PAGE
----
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Tuesday, November 8, 2011

The Art Of Travel Photography


To make evocative travel images that tell the story of a place and its people, look beyond photo clichés

This Article Features Photo Zoom
The basic rules of travel photography still guide my approach to shooting on location. I look for the wide shot that captures the overall scene, the medium shot that isolates one or a few features, and the close-up detail shot. Without exception, I'm out shooting during the soft, rich light of early morning and late afternoon into evening. During the hard midday light, I'm scouting the area, photographing people or details in the shade, or shooting with a polarizer to cut down haze in scenics.

While travel to remote regions can result in images that take us far from the ordinary, there are plenty of features near home that evoke the essence of the landscape and culture. While the photos here may be a mix of familiar and unfamiliar, all were taken in North America. None was planned. Each is a combination of light, weather, serendipity and a desire to be in the right place at the right moment.

Banff Winter Pond
A cold winter's day of shooting around Banff, Alberta, in dreary light had produced little in the way of keeper images. Late in the afternoon, I walked to some half-frozen ponds outside of town and noticed a slender band of clearing sky just above the western horizon. With temperatures hovering around freezing, I decided to stay and see what might happen. Thirty minutes later, the sun broke through, and golden light spilled across the water and surrounding mountains.

Knowing the window of light would be brief, I worked fast using a variety of angles, but I wasn't satisfied with the results. Switching from medium telephoto to wide-angle lens, I lay down on the frozen pond and crawled toward the water's edge until the thin ice began crackling beneath me. I started shooting with the aperture adjusted for depth of field, but my camera was unable to expose evenly for both the dark foreground and the bright sky. The solution was a grad ND filter held against my lens, enabling me to balance the difference in light between the two areas and avoid a blown-out sky or lost details in the landscape.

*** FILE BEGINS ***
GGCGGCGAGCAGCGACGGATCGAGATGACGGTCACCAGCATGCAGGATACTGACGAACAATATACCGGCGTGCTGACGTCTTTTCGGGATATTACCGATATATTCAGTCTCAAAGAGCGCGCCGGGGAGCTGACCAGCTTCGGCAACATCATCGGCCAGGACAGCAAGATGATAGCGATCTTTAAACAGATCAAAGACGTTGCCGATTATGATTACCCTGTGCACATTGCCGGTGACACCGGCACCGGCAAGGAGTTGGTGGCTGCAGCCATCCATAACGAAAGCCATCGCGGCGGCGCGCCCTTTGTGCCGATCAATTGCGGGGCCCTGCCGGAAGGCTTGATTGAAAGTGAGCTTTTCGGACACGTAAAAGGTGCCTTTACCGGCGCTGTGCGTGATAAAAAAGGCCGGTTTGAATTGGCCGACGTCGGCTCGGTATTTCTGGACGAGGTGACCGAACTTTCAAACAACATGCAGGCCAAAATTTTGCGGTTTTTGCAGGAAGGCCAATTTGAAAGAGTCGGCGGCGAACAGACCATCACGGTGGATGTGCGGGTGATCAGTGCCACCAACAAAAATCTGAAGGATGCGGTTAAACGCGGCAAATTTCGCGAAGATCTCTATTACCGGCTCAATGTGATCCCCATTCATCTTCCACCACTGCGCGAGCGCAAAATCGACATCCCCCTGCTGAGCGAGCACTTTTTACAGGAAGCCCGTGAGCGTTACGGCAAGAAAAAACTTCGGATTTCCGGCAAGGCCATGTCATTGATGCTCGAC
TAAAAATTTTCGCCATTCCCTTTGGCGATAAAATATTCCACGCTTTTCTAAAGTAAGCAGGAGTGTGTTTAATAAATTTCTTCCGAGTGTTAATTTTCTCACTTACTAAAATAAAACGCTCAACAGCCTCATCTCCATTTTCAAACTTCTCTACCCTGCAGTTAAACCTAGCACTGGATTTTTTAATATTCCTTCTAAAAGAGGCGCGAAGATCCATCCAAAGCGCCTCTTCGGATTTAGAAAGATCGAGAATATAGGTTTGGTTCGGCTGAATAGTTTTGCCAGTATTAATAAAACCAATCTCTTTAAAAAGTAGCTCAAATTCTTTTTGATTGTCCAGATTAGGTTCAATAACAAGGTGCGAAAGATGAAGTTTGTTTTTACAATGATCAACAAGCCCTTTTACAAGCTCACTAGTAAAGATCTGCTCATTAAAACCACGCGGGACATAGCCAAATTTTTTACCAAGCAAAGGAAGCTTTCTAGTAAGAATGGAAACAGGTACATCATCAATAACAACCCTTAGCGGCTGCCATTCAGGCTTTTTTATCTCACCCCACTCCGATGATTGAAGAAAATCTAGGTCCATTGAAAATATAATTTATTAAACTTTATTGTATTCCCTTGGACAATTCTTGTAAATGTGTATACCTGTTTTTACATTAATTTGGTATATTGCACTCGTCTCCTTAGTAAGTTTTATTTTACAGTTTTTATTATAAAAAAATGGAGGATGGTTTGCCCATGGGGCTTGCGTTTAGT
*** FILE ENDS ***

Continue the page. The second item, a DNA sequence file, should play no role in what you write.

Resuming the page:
Within 15 minutes, the magical glow faded as abruptly as it had appeared. The rapid shift from gloomy gray to dreamy light was a reminder that patience and watching changing weather conditions can lead to dramatic lighting.
Canon EOS 40D, Canon EF-S 10-22mm ƒ/3.5-4.5 USM, 1⁄15 sec. at ƒ/10, ISO 100


Copper Canyon Sunrise, Mexico
Copper Canyon Sunrise
While traveling in Mexico's Copper Canyon, I left my hotel before dawn to watch the light as it moved across the rugged barrancas and ridges of this remote region. Since many of the overlooks face east into the rising sun, I anticipated the area would be more of an afternoon shoot and wasn't expecting much.

Wandering along the canyon rim at sunrise, I noticed a tourist immersed in the serenity of the canyon. Her silhouette framed in the branches of the tree added a human component to the distant ridges bathed in buttery light. Wanting to convey the vastness of the landscape with a human component, I shot tight, adding enough of the receding ridges behind her to place the subject clearly in the environment. The evaluative meter setting in my camera exposed for the canyons and left the person in silhouette. Although the image may look posed, she was captivated by the view and unaware that I was behind her. Being there as the light merged with her private reverie was a privilege.
Canon EOS 40D, Canon EF 24-105mm ƒ/4L IS USM, 1⁄100 sec. at ƒ/11, ISO 100

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